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The historic mission church on the campus of Santa Clara University

Two California Catholic universities must cover elective abortions in the health care plans they provide employees, according to a decision released Friday by Governor Jerry Brown.

The affected schools are Loyola Marymount University and Santa Clara University.

The decision comes after both schools announced last fall that they were dropping coverage of “elective” abortions as being incompatible with their Catholic identity.

However, they continued to cover abortions in cases where the procedure was deemed necessary to protect the life or health of the mother, and Loyola Marymount had even allowed employees to pay extra for an abortion-on-demand option.

But that wasn’t good enough for the Californian government.

“Abortion is a basic health care service,” said the state’s health department’s director, Michelle Rouillard, in a letter sent to the schools’ insurers. “All health plans must treat maternity services and legal abortion neutrally.”

Both schools had thought they had secured exemptions last year from a new regulation requiring insurance companies to cover all “medically necessary” procedures, which in California includes aborting unborn babies. 

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But the letter from Rouillard suggested that this was a mistake, writing that at the time the state “erroneously approved or did not object” to the insurance plans without abortion coverage. But plans that do not include the coverage “discriminate” against women, she said.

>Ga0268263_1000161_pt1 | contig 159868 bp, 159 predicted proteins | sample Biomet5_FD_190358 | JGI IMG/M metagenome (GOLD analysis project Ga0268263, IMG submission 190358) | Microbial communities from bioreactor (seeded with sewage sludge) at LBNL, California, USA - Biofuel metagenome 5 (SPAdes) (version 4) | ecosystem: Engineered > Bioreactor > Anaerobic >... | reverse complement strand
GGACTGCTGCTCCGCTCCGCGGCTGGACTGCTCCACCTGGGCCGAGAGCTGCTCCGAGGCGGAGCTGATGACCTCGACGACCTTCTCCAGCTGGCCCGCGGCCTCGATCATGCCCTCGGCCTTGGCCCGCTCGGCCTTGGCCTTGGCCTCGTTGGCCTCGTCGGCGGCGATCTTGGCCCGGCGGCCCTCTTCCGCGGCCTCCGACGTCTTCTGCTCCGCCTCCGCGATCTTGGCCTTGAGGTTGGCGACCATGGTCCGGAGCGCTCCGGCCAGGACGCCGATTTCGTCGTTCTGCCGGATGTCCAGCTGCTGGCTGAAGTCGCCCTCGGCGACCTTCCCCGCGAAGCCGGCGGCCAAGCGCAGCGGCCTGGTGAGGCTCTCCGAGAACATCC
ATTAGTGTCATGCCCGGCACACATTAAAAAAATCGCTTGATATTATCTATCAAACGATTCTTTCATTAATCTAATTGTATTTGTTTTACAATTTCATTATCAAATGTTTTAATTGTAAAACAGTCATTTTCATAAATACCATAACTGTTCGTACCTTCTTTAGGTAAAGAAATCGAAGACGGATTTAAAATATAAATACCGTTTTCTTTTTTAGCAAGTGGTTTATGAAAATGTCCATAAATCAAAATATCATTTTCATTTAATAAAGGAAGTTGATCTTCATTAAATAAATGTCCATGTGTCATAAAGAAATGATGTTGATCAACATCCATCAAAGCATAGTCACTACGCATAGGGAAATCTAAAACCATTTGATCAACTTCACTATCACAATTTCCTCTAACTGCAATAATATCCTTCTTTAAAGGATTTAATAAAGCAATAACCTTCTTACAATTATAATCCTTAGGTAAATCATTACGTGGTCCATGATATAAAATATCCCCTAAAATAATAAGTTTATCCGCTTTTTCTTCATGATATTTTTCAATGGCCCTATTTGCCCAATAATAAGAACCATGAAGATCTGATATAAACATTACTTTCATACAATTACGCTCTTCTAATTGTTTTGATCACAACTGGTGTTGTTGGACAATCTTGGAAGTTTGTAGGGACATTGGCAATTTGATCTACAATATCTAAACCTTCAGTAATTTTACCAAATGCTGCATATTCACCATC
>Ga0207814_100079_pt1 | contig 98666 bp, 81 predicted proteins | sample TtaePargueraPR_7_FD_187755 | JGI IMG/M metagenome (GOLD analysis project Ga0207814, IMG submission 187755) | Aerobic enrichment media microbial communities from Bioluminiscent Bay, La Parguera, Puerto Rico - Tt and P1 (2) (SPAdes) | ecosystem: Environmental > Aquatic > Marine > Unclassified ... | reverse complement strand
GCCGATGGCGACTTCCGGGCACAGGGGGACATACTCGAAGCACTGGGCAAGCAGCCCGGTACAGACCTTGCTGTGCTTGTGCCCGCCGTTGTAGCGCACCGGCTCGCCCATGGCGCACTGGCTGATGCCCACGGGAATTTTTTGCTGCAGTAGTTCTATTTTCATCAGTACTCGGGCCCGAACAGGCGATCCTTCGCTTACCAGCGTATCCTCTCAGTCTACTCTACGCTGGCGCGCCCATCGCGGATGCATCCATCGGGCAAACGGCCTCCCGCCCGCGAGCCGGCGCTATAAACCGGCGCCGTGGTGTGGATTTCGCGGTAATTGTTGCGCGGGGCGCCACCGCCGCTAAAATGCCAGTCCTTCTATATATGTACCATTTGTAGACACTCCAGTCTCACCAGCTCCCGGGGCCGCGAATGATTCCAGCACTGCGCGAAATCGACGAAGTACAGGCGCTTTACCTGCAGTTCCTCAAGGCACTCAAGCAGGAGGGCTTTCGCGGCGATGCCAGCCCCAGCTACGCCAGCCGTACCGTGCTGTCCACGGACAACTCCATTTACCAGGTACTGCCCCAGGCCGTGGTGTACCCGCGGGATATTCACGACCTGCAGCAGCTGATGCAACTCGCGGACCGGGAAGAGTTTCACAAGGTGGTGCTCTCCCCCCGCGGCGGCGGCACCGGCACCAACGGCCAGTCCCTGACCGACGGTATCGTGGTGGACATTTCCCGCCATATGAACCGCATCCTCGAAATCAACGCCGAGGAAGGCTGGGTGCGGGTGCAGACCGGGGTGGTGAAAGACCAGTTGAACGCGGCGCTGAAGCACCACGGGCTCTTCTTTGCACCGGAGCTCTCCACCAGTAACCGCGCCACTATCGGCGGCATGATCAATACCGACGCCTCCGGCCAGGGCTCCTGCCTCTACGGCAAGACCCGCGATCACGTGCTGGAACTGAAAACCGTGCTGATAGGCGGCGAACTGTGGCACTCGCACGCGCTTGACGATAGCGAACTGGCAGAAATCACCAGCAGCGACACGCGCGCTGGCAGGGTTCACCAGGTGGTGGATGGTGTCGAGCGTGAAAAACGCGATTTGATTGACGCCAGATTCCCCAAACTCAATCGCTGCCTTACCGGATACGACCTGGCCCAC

A joint statement from the schools in response to the ruling suggested a compliant attitude. “We have asked our insurers what this new decision means in terms of making sure that our current plans comply with the law,” the schools said.

But Bill Donohue, head of the Catholic League for Religious and Civil Rights, is clear about what he thinks they should do.

“The universities should now sue on First Amendment grounds,” he said. “Not only is this decision morally obscene, it violates the religious liberties of Catholic institutions. Perhaps a judge can educate the Brown administration on the need to keep church and state separate.”

Meanwhile, two non-profit legal advocacy organizations, Life Legal Defense Foundation and Alliance Defending Freedom, wrote to the California Department of Managed Health Care, arguing that the exemption’s removal violates federal law, under which the state cannot mandate that a health insurance plan include abortion coverage without forfeiting federal funds.

But there is an alternative to pursuing the issue through the courts. Dr. Michael Mclean, president of Thomas Aquinas College, says his school and numerous other Catholic charities, orders and dioceses are automatically exempt from the state regulation because they self-insure through a third-party administrator, the RETA Trust.

“Back in the 1990s the Catholic bishops set this trust up in anticipation of the need to avoid the state mandate,” Mclean told LifeSiteNews. “The upshot is that we are exempt.”

Self-insurance is a maneuver used by many small and sole-ownership businesses to turn all medical expenses into pre-tax business expenses. The employer such as St. Thomas Aquinas simply pays all its employees’ covered medical expenses out of revenues, thus eliminating the “insurance provider” that is targeted by state legislators.

This exemption is not fool-proof. The Obama Administration tried to force St. Thomas Aquinas College to cover contraceptives last year but was stopped by a permanent injunction.

There is nothing to stop two more colleges from joining RETA.